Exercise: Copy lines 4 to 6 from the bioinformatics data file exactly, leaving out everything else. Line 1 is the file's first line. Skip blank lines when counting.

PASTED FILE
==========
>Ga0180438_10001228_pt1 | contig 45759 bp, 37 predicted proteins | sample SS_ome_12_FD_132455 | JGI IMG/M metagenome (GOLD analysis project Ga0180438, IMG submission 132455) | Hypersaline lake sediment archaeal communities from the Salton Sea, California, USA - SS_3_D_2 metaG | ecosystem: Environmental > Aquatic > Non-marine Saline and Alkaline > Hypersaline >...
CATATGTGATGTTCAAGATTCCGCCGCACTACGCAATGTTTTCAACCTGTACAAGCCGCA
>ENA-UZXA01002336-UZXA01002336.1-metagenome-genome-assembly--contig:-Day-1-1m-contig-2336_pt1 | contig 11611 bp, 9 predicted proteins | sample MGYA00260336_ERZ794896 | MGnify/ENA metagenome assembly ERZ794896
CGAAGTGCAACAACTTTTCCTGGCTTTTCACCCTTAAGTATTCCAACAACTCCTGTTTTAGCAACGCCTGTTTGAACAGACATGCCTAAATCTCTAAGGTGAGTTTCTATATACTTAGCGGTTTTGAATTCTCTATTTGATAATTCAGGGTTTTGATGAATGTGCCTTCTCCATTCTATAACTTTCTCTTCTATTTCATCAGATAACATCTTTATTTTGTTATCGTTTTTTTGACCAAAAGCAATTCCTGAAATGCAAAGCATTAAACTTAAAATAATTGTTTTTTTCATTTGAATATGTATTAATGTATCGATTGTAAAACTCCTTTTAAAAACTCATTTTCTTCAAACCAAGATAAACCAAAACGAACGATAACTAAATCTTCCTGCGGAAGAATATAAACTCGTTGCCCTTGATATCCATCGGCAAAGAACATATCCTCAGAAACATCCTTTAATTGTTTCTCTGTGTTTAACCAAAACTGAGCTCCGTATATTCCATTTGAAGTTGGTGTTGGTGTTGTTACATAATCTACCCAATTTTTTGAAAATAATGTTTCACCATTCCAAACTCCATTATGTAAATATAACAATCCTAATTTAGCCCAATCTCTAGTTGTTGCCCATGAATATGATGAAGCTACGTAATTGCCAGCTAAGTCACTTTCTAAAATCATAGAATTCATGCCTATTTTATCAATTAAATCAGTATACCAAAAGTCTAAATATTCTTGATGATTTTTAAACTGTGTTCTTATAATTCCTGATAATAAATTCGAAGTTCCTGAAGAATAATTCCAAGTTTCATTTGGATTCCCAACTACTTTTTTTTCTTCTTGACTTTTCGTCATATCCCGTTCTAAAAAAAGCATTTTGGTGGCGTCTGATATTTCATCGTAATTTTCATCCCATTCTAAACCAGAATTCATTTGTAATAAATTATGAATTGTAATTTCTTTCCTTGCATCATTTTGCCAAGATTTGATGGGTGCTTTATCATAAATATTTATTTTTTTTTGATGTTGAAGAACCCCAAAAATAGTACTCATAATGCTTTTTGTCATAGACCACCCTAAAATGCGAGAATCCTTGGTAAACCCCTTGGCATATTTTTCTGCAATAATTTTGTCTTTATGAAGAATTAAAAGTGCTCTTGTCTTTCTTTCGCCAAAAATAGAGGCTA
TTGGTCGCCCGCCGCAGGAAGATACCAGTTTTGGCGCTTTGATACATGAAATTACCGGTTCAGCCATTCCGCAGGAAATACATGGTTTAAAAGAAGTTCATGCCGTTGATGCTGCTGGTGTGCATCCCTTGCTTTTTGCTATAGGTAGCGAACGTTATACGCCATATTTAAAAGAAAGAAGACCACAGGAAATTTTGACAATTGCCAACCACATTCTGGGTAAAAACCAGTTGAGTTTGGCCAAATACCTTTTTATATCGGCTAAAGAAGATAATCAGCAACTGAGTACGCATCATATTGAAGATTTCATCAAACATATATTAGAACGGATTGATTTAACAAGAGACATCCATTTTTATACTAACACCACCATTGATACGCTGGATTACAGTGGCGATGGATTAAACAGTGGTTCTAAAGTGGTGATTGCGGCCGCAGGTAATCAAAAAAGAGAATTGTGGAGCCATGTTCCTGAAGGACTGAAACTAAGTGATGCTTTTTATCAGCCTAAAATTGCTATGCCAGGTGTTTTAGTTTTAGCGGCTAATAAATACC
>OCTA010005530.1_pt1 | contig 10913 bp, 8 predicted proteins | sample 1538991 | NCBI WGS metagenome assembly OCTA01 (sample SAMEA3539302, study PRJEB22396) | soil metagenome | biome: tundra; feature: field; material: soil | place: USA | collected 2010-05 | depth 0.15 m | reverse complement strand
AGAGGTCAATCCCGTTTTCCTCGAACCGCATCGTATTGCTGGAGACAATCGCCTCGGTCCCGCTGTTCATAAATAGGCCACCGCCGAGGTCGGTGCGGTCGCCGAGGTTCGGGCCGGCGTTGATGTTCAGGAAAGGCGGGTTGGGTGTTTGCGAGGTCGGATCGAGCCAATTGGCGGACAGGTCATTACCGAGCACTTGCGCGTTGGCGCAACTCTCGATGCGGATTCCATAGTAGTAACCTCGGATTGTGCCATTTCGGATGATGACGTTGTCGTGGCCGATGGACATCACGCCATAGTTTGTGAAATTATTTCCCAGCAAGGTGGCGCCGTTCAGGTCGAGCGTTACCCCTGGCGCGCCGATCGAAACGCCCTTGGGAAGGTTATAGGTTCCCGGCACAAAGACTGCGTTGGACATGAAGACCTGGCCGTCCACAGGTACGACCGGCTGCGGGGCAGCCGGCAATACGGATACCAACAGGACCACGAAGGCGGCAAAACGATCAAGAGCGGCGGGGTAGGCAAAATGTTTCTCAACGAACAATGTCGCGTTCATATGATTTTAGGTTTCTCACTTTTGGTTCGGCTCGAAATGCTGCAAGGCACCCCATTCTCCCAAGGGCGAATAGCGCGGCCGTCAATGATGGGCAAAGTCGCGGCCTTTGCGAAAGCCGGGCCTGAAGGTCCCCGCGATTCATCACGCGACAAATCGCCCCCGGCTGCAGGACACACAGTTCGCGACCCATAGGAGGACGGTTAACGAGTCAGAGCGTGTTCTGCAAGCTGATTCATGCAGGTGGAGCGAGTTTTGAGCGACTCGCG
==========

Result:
CGAAGTGCAACAACTTTTCCTGGCTTTTCACCCTTAAGTATTCCAACAACTCCTGTTTTAGCAACGCCTGTTTGAACAGACATGCCTAAATCTCTAAGGTGAGTTTCTATATACTTAGCGGTTTTGAATTCTCTATTTGATAATTCAGGGTTTTGATGAATGTGCCTTCTCCATTCTATAACTTTCTCTTCTATTTCATCAGATAACATCTTTATTTTGTTATCGTTTTTTTGACCAAAAGCAATTCCTGAAATGCAAAGCATTAAACTTAAAATAATTGTTTTTTTCATTTGAATATGTATTAATGTATCGATTGTAAAACTCCTTTTAAAAACTCATTTTCTTCAAACCAAGATAAACCAAAACGAACGATAACTAAATCTTCCTGCGGAAGAATATAAACTCGTTGCCCTTGATATCCATCGGCAAAGAACATATCCTCAGAAACATCCTTTAATTGTTTCTCTGTGTTTAACCAAAACTGAGCTCCGTATATTCCATTTGAAGTTGGTGTTGGTGTTGTTACATAATCTACCCAATTTTTTGAAAATAATGTTTCACCATTCCAAACTCCATTATGTAAATATAACAATCCTAATTTAGCCCAATCTCTAGTTGTTGCCCATGAATATGATGAAGCTACGTAATTGCCAGCTAAGTCACTTTCTAAAATCATAGAATTCATGCCTATTTTATCAATTAAATCAGTATACCAAAAGTCTAAATATTCTTGATGATTTTTAAACTGTGTTCTTATAATTCCTGATAATAAATTCGAAGTTCCTGAAGAATAATTCCAAGTTTCATTTGGATTCCCAACTACTTTTTTTTCTTCTTGACTTTTCGTCATATCCCGTTCTAAAAAAAGCATTTTGGTGGCGTCTGATATTTCATCGTAATTTTCATCCCATTCTAAACCAGAATTCATTTGTAATAAATTATGAATTGTAATTTCTTTCCTTGCATCATTTTGCCAAGATTTGATGGGTGCTTTATCATAAATATTTATTTTTTTTTGATGTTGAAGAACCCCAAAAATAGTACTCATAATGCTTTTTGTCATAGACCACCCTAAAATGCGAGAATCCTTGGTAAACCCCTTGGCATATTTTTCTGCAATAATTTTGTCTTTATGAAGAATTAAAAGTGCTCTTGTCTTTCTTTCGCCAAAAATAGAGGCTA
TTGGTCGCCCGCCGCAGGAAGATACCAGTTTTGGCGCTTTGATACATGAAATTACCGGTTCAGCCATTCCGCAGGAAATACATGGTTTAAAAGAAGTTCATGCCGTTGATGCTGCTGGTGTGCATCCCTTGCTTTTTGCTATAGGTAGCGAACGTTATACGCCATATTTAAAAGAAAGAAGACCACAGGAAATTTTGACAATTGCCAACCACATTCTGGGTAAAAACCAGTTGAGTTTGGCCAAATACCTTTTTATATCGGCTAAAGAAGATAATCAGCAACTGAGTACGCATCATATTGAAGATTTCATCAAACATATATTAGAACGGATTGATTTAACAAGAGACATCCATTTTTATACTAACACCACCATTGATACGCTGGATTACAGTGGCGATGGATTAAACAGTGGTTCTAAAGTGGTGATTGCGGCCGCAGGTAATCAAAAAAGAGAATTGTGGAGCCATGTTCCTGAAGGACTGAAACTAAGTGATGCTTTTTATCAGCCTAAAATTGCTATGCCAGGTGTTTTAGTTTTAGCGGCTAATAAATACC
>OCTA010005530.1_pt1 | contig 10913 bp, 8 predicted proteins | sample 1538991 | NCBI WGS metagenome assembly OCTA01 (sample SAMEA3539302, study PRJEB22396) | soil metagenome | biome: tundra; feature: field; material: soil | place: USA | collected 2010-05 | depth 0.15 m | reverse complement strand